The diagnostic workup should be guided by the pretest probability of the diagnoses under consideration. The following list includes commonly used methods for diagnosing or ruling out possible etiologies in patients with neutropenic fever. See also “Diagnostic evaluation for fever.”
Avoid rectal temperature measurement in patients with possible neutropenia because of the risk of introducing gut bacteria into the bloodstream through small tears in the perianal skin and mucosa. 
Initial investigations 
- CBC with differential
Blood cultures (at least two sets)
- A minimum of two sets (i.e., aerobic and anaerobic bottles) should be drawn from two separate peripheral vein sites (four bottles in total).
- If a central venous catheter is present, one set should be drawn from each lumen, and one set should be drawn from a peripheral vein. 
- Blood glucose
- Liver chemistries
- Serum lactate
Further investigations 
Further diagnostics should be guided by clinical features and examination findings (see also “Focused diagnostics” and “Differential diagnoses by affected system” in “Fever”).
- Culture from any suspected site of infection, e.g., urinalysis with urine culture , stool culture, wound culture
- Respiratory viral panel
- CXR for patients with respiratory symptoms, e.g., to look for PCP pneumonia
- Further imaging (e.g., CT) as required
Benign ethnic neutropenia (BEN)
- Definition: a condition characterized by a decreased ANC (< 1500/mcL) in the absence of secondary causes and without an increased risk of infection 
- Most commonly occurs in individuals of African, Middle Eastern, and West Indian descent 
- Incidence: approx. 4% in the US 
- Etiology: associated with a single nucleotide polymorphism in the DARC gene on chromosome 1 
- Pathophysiology: not fully understood 
- Clinical features: asymptomatic
- Diagnostics: BEN is a diagnosis of exclusion. Secondary causes of neutropenia (e.g., recurrent infections, cytopenia, splenomegaly, lymphadenopathy) should be ruled out.
- Management: does not require treatment or additional monitoring
- Special patient subgroups: Patients with BEN should have lower ANC thresholds (e.g., > 500/mcL) for holding and discontinuing treatment with certain chemotherapeutic agents (e.g., doxorubicin) and clozapine than the general population. 
In contrast to other causes of neutropenia (e.g., neutropenic fever, systemic lupus erythematosus, sepsis), the risk of infection is not increased in BEN.
The differential diagnoses listed here are not exhaustive.
The following focuses primarily on antimicrobial therapy for presumed causes of neutropenic fever. See “Management of neutropenic fever” for a general approach.
Empiric antibiotic therapy for neutropenic fever
Antibiotics are generally continued until an appropriate treatment course is completed (usually 7–14 days depending on site of infection) and the ANC is at least 500 cells/mm3. 
Low-risk patients (MASCC ≥ 21) 
|Recommended empiric oral antibiotic regimens|
|No penicillin allergy and not taking fluoroquinolone prophylaxis|| |
Penicillin allergy and not taking fluoroquinolone prophylaxis
|Taking fluoroquinolone prophylaxis|| |
High-risk patients (MASCC score < 21) 
Monotherapy with an antipseudomonal beta-lactam (e.g., piperacillin/tazobactam, cefepime, meropenem, or imipenem/cilastatin) is recommended for patients without penicillin allergy or risk factors for other specific infections (e.g. MRSA, VRE, ESBL organisms).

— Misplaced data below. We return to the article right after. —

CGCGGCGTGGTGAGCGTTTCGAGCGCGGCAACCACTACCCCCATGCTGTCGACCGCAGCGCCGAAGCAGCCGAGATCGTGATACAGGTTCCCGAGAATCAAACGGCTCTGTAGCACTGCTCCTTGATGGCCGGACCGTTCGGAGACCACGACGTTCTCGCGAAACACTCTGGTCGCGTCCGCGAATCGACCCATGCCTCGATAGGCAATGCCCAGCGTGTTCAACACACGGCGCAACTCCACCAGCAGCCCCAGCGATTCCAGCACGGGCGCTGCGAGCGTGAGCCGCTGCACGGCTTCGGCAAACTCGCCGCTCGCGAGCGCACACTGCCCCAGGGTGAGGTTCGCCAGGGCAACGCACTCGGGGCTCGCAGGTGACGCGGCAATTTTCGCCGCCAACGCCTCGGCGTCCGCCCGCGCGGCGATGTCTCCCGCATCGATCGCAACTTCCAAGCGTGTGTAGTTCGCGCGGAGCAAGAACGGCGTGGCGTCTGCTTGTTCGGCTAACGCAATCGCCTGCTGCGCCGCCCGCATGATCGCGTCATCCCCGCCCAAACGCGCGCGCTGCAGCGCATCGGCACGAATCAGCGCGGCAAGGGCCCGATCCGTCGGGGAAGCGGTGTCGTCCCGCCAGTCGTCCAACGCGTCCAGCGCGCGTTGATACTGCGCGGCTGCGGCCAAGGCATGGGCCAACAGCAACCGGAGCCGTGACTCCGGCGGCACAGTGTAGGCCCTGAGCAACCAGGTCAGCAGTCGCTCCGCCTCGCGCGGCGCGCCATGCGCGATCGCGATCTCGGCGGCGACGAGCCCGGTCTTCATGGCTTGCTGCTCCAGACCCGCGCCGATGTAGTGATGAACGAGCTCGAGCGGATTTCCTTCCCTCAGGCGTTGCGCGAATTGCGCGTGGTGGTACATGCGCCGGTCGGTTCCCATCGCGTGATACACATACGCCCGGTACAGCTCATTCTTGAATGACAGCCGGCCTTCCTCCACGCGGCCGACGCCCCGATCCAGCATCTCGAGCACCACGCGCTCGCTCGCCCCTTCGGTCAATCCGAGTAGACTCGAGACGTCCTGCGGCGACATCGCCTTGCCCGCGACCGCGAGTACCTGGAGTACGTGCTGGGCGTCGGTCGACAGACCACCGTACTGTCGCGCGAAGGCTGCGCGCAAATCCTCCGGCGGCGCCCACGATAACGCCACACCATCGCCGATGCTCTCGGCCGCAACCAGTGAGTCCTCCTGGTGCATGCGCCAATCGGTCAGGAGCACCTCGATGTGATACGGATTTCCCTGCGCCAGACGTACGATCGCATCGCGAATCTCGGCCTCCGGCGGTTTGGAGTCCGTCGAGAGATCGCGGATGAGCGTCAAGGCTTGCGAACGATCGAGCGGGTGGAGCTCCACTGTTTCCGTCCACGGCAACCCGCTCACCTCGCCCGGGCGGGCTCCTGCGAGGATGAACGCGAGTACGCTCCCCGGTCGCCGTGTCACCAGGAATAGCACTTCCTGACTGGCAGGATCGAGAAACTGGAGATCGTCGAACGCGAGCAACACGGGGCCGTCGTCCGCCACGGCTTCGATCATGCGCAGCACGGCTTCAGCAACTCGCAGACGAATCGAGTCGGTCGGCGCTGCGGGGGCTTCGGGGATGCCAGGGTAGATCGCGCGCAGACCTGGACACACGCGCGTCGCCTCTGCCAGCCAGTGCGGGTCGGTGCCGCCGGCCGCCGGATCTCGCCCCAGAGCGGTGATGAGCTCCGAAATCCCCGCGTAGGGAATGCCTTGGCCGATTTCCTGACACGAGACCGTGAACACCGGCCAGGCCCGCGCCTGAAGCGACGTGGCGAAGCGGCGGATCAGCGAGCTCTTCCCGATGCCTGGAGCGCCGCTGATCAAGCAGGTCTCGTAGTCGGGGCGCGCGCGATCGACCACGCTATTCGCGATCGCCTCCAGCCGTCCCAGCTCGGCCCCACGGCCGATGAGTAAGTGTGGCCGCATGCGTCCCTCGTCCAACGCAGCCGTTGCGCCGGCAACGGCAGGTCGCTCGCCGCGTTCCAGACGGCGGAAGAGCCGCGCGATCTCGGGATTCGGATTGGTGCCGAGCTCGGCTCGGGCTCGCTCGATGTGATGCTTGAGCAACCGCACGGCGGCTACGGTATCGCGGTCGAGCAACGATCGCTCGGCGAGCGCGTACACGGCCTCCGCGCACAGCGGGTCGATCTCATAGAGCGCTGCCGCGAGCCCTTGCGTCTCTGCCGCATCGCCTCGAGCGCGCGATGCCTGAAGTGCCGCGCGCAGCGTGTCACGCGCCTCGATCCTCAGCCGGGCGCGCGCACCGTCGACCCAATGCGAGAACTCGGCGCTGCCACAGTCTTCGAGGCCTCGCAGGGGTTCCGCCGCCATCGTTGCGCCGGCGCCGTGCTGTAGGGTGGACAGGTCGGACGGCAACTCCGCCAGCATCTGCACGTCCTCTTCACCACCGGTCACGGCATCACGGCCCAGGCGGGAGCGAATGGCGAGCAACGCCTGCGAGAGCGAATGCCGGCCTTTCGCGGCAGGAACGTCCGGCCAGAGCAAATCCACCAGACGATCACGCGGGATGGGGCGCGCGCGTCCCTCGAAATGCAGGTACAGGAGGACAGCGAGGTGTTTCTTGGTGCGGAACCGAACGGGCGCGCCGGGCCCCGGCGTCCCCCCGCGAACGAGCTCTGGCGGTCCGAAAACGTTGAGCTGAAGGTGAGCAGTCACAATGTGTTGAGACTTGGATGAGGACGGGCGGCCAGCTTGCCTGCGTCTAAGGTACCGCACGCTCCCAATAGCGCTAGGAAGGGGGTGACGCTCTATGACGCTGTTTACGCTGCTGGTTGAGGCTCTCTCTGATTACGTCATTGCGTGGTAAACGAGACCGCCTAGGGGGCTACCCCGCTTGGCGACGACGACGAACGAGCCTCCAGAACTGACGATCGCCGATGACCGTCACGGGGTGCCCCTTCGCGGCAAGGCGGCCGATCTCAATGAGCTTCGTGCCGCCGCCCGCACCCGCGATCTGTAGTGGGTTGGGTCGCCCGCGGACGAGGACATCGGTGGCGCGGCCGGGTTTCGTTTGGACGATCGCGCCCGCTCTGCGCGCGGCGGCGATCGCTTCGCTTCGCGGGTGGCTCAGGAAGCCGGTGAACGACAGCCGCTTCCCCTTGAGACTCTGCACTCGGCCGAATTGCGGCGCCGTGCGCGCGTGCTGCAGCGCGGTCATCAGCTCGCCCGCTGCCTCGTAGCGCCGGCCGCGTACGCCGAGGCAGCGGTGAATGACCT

|Recommended empiric IV antibiotic regimens|
|No penicillin allergy|| |
|Penicillin allergy and not taking fluoroquinolone prophylaxis|| |
|Penicillin allergy and taking fluoroquinolone prophylaxis|| |
Suspected necrotizing or intraabdominal infection
Risk factors for MRSA and/or a complication associated with a high risk of MRSA infection
|Risk factors for VRE|| |
|Risk factors for ESBL|| |
|Risk factors for CPE|| |
|Risk factors for a suspected infection include previous infection and colonization or treatment in a hospital with high rates of endemicity.|
Any recurrent fever should be considered a new episode of infection.
Only consider fluoroquinolones for treatment in patients not previously taking fluoroquinolones as prophylaxis. Treat patients who develop neutropenic fever while on fluoroquinolone prophylaxis as high-risk and start an antipseudomonal beta-lactam.
Empiric antifungal therapy for neutropenic fever 
- Low-risk patients: Empiric antifungal therapy is not routinely recommended.
High-risk patients: Consider empiric antifungal therapy in the following situations.
- Persistent or recurrent fever after 4 days of intravenous antibiotic therapy and expected duration of neutropenia > 7 days
- Reassessment does not yield a cause.
- Clinically unstable and suspected fungal infection (e.g., positive galactomannan, 1,3-β-d-Glucan assay, and/or imaging concerning for invasive fungal infection)
- Options for empiric antifungal therapy regimens include any of the following:
Give patients who received antifungal prophylaxis a different antifungal agent effective against molds (e.g., from voriconazole to amphotericin B).
Other therapeutic measures
- Empiric antiviral treatment: only recommended for patients with clinical or laboratory evidence of active viral disease and in patients with possible influenza exposure.
- G-CSF or GM-CSF: Use is not routinely recommended. 
Indications for indwelling catheter removal in patients with suspected CLABSI 
- Bacteremia with S. aureus, P. aeruginosa, fungi, or mycobacteria
- Diagnosis of septic thrombosis
- Tunnel or port pocket site infection
- Sepsis with hemodynamic instability
- Bloodstream infection that persists despite > 72 hours of appropriate antibiotic therapy.
Acute management checklist
- Identify and treat sepsis.
- Obtain at least two sets of peripheral and central blood cultures.
- Assess risk and start appropriate empiric antibiotic therapy (within one hour).
- Consider additional diagnostic workup based on likely source.
- Identify and control the source of infection.
- Start supportive therapy as needed, e.g., antipyretics, analgesics, IV fluids.
- Urinary catheter removal and replacement (if applicable)
- Start neutropenia precautions.
- Hematology/oncology and infectious disease consultation
- ICU transfer if hemodynamically unstable